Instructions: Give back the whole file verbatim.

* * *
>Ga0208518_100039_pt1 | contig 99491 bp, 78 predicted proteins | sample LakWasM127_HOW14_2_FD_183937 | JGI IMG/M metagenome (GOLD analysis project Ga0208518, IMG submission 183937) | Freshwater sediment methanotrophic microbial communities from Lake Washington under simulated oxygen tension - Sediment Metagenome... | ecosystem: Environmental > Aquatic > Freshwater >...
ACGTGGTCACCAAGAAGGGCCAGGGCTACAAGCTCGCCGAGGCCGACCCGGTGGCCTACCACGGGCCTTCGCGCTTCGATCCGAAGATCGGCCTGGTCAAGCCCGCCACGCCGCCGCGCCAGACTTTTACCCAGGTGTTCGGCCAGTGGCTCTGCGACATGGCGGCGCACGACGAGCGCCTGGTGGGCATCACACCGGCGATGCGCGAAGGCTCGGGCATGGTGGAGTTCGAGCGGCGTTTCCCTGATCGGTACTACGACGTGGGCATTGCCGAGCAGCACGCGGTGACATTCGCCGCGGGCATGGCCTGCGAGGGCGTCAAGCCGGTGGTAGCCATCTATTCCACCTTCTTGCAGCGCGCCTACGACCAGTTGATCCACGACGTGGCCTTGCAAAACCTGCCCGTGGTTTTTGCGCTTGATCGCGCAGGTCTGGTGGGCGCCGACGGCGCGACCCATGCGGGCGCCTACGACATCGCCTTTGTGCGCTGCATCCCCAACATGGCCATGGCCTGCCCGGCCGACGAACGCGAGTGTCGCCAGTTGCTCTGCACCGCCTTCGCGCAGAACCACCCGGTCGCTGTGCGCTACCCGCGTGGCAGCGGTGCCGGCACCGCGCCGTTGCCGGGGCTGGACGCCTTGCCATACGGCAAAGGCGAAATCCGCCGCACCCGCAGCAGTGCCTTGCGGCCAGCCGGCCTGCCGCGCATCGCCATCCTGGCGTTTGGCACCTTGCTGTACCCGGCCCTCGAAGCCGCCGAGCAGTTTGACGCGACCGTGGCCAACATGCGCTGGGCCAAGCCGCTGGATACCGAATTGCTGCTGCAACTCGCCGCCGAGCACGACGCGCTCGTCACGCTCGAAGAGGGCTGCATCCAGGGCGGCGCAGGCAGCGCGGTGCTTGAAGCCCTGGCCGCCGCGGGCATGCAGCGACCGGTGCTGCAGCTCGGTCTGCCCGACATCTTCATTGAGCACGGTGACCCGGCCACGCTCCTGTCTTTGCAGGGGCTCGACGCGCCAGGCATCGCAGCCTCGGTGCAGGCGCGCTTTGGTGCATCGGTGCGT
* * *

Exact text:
>Ga0208518_100039_pt1 | contig 99491 bp, 78 predicted proteins | sample LakWasM127_HOW14_2_FD_183937 | JGI IMG/M metagenome (GOLD analysis project Ga0208518, IMG submission 183937) | Freshwater sediment methanotrophic microbial communities from Lake Washington under simulated oxygen tension - Sediment Metagenome... | ecosystem: Environmental > Aquatic > Freshwater >...
ACGTGGTCACCAAGAAGGGCCAGGGCTACAAGCTCGCCGAGGCCGACCCGGTGGCCTACCACGGGCCTTCGCGCTTCGATCCGAAGATCGGCCTGGTCAAGCCCGCCACGCCGCCGCGCCAGACTTTTACCCAGGTGTTCGGCCAGTGGCTCTGCGACATGGCGGCGCACGACGAGCGCCTGGTGGGCATCACACCGGCGATGCGCGAAGGCTCGGGCATGGTGGAGTTCGAGCGGCGTTTCCCTGATCGGTACTACGACGTGGGCATTGCCGAGCAGCACGCGGTGACATTCGCCGCGGGCATGGCCTGCGAGGGCGTCAAGCCGGTGGTAGCCATCTATTCCACCTTCTTGCAGCGCGCCTACGACCAGTTGATCCACGACGTGGCCTTGCAAAACCTGCCCGTGGTTTTTGCGCTTGATCGCGCAGGTCTGGTGGGCGCCGACGGCGCGACCCATGCGGGCGCCTACGACATCGCCTTTGTGCGCTGCATCCCCAACATGGCCATGGCCTGCCCGGCCGACGAACGCGAGTGTCGCCAGTTGCTCTGCACCGCCTTCGCGCAGAACCACCCGGTCGCTGTGCGCTACCCGCGTGGCAGCGGTGCCGGCACCGCGCCGTTGCCGGGGCTGGACGCCTTGCCATACGGCAAAGGCGAAATCCGCCGCACCCGCAGCAGTGCCTTGCGGCCAGCCGGCCTGCCGCGCATCGCCATCCTGGCGTTTGGCACCTTGCTGTACCCGGCCCTCGAAGCCGCCGAGCAGTTTGACGCGACCGTGGCCAACATGCGCTGGGCCAAGCCGCTGGATACCGAATTGCTGCTGCAACTCGCCGCCGAGCACGACGCGCTCGTCACGCTCGAAGAGGGCTGCATCCAGGGCGGCGCAGGCAGCGCGGTGCTTGAAGCCCTGGCCGCCGCGGGCATGCAGCGACCGGTGCTGCAGCTCGGTCTGCCCGACATCTTCATTGAGCACGGTGACCCGGCCACGCTCCTGTCTTTGCAGGGGCTCGACGCGCCAGGCATCGCAGCCTCGGTGCAGGCGCGCTTTGGTGCATCGGTGCGT